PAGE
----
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Publication numberUS5398895 A
Publication typeGrant
Application numberUS 08/029,014
Publication date21 Mar 1995
Filing date10 Mar 1993
Priority date10 Mar 1993
Fee statusLapsed
Publication number029014, 08029014, US 5398895 A, US 5398895A, US-A-5398895, US5398895 A, US5398895A
InventorsAllen H. Whetherhult, William G. Bultinck
Original AssigneeRed Line, Inc.
Export CitationBiBTeX, EndNote, RefMan
External Links: USPTO, USPTO Assignment, Espacenet
Of a computer accessory
US 5398895 A
Abstract
A cord holder and support having a base, a removable flexible stem received by an upright housing extending from the base, member for supporting a cord and preventing tangling of the cord when the computer mouse or other cord-attached device is utilized and member means for securing the cord holder to a planar surface.
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Claims(8)
What is claimed is:
1. A holder for supporting a flexible cord of a computer accessory consisting of:
a base having a housing extending upwardly therefrom, with a cup centrally formed into an upper surface of the housing, said housing having a vertical slot therein extending from the base to the upper surface of the housing, said slot communicating with the cup along a vertical height of the cup, said base having therein a tab for releasably retaining the cord; and
a flexible, helical coil for encasing said cord, said coil provided at its proximal end with a slotted cap, said coil also provided at its distal end with a slotted tube sized and adapted for removably yet securely positioning said coil within said cup, said helical coil defining a helical path with a slot of said slotted cap, helically through said helical coil, through a slot of said slotted tube, through said vertical slot, around said tab, and exterior to said holder, said slots being all in alignment with each other.
2. A holder according to claim 1, wherein said slotted tube is further provided with an exterior vertical rib for restricting rotational movement of the tube and coil relative to the cup.
3. A holder according to claim 1 wherein said base is further provided with legs for receiving fastening means for fastening said holder to a surface.
4. A holder according to claim 1, wherein said base is further provided with legs for receiving bumpers for non-slip contact with a horizontal surface.
5. A holder according to claim 1, wherein the helical coil is of acetal plastic.
6. A holder according to claim 1, wherein the base, housing and cup are molded as a single, unitary, one-piece body.
7. A holder according to claim 1, wherein the helical coil and the slotted cap are molded as a single, unitary, one-piece body of acetal plastic.
8. A holder for supporting a flexible cord of a computer accessory consisting of:
a base having a housing extending upwardly therefrom, with a cup centrally formed into an upper surface of the housing, said housing having a vertical slot therein extending from the base to the upper surface of the housing, said slot communicating with the cup along a vertical height of the cup, said base having therein a tab for releasably retaining the cord;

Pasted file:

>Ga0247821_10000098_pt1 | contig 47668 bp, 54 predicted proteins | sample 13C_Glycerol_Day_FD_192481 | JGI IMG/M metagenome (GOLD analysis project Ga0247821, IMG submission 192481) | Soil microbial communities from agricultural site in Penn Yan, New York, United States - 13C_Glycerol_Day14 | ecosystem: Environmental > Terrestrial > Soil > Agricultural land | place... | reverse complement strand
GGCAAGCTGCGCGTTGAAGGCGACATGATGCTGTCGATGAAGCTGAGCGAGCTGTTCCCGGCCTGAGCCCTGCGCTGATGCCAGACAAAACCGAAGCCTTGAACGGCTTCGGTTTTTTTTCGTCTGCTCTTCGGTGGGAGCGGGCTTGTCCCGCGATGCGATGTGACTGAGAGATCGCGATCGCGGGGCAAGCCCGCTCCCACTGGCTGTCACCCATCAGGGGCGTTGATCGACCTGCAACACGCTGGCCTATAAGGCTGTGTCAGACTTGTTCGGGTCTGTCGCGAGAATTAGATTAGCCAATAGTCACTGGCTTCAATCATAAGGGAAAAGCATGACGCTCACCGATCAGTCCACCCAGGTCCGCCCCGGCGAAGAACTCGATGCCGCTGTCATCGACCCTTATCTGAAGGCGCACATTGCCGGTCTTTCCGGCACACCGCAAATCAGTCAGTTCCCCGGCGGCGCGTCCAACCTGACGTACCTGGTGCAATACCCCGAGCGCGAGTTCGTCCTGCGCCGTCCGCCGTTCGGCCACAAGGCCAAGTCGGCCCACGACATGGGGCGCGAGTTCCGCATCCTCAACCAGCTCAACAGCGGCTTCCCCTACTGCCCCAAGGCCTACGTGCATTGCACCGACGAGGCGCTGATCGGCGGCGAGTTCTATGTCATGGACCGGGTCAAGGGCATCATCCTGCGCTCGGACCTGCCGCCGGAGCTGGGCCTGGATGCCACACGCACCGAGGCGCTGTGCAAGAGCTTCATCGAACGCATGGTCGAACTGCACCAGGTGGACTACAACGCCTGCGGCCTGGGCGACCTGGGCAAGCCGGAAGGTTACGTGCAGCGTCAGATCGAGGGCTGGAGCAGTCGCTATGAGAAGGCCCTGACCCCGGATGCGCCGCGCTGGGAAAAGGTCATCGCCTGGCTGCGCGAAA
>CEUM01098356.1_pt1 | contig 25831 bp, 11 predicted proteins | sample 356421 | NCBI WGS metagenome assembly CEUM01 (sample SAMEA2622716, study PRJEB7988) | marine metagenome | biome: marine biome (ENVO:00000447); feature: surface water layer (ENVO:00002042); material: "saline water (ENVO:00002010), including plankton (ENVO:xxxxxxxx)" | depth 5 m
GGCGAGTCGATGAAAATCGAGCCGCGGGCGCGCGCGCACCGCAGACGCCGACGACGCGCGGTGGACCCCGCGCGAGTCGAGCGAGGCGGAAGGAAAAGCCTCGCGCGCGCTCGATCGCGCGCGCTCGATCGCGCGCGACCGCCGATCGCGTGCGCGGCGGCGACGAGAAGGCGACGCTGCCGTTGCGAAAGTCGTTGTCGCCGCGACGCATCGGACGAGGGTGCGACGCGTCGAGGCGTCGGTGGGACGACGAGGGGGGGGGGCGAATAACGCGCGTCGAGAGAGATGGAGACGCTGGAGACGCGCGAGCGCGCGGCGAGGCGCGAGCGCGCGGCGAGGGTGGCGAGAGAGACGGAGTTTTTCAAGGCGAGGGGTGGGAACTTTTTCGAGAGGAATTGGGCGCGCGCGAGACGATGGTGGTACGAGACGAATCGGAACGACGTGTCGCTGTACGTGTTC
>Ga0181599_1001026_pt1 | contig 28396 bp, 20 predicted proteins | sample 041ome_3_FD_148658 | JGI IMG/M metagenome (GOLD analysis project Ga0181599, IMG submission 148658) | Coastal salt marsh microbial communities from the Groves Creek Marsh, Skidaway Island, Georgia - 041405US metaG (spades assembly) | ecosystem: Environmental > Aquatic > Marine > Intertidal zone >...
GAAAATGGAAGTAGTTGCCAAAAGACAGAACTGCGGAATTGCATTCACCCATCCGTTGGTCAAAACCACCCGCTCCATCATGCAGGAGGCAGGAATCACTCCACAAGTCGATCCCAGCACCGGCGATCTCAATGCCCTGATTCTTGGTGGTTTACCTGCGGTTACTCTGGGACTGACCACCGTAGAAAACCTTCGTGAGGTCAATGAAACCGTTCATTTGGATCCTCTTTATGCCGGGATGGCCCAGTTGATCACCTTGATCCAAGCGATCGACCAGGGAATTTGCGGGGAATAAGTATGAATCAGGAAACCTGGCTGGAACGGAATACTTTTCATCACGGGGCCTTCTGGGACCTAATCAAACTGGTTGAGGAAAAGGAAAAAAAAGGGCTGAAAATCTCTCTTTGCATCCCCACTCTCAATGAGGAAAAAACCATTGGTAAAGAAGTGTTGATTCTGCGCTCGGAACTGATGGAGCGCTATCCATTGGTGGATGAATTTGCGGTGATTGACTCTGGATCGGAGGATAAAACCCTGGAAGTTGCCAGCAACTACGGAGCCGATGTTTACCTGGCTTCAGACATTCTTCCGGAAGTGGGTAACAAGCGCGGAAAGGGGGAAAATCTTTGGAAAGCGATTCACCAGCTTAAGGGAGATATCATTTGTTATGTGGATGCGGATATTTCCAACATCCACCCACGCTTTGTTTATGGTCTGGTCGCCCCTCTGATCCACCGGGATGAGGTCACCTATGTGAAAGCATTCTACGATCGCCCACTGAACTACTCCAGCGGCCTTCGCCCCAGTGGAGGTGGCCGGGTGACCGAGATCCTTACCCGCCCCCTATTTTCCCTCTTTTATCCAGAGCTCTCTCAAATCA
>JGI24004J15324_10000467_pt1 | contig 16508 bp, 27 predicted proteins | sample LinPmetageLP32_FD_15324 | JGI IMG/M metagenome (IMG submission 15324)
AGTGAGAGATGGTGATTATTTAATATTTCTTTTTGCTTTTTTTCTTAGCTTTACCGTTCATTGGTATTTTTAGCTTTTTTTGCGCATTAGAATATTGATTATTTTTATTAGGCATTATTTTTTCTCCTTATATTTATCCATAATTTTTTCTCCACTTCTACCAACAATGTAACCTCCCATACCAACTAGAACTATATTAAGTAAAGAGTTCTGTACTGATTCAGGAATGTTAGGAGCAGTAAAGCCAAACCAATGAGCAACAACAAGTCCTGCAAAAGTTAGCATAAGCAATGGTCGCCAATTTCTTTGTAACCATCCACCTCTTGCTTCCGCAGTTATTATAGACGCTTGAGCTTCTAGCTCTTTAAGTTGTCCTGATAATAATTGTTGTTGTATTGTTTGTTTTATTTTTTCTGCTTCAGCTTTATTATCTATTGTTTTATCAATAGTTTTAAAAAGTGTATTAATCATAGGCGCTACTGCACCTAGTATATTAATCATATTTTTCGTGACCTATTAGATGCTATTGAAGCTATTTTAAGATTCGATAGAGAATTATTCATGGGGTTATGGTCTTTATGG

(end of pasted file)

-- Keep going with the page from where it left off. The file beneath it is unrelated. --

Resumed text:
a flexible, helical coil for encasing said cord, said coil provided at its proximal end with a slotted cap, said coil also provided at its distal end with a slotted tube sized and adapted for removably yet securely positioning said coil within said cup, said helical coil defining a helical path with a slot of said slotted cap, helically through said helical coil, through a slot of said slotted tube, through said vertical slot, around said tab, and exterior to said holder, the slots being all in collinear alignment with each other;
wherein said slotted tube is further provided with an exterior vertical rib for restricting rotational movement of the tube and coil relative to the cup, thereby maintaining said slots all in alignment with each other.
Description
BACKGROUND

The use of computers and computer-related accessories is a common occurrence in offices today. The office worker sits at a computer work station having a desk with a personal computer resting thereon. Input is provided to the computer by means of a keyboard and a computer mouse. A work surface crowded with papers and tangled cords can be the result. Frequent use of a computer mouse, by moving the mouse in a wide range of positions, can cause problems with the tangling of the connecting electric cord between the computer mouse and the computer. Additionally, a tangled cord reduces the mobility and range of the computer mouse. The user is required to stop working, untangle the mouse cord, then resume working. Additionally, computer-related accessories are subject to thievery. For the foregoing reasons, there is a need for a device that holds and supports a flexible electrical cord in such a manner to prevent tangling of the cord, be it attached to a computer mouse, track balls, graphics scanners, computer game joy sticks, or other device having an electrical cord, and provides means for securing the associated device or accessory to the work station.

SUMMARY OF THE INVENTION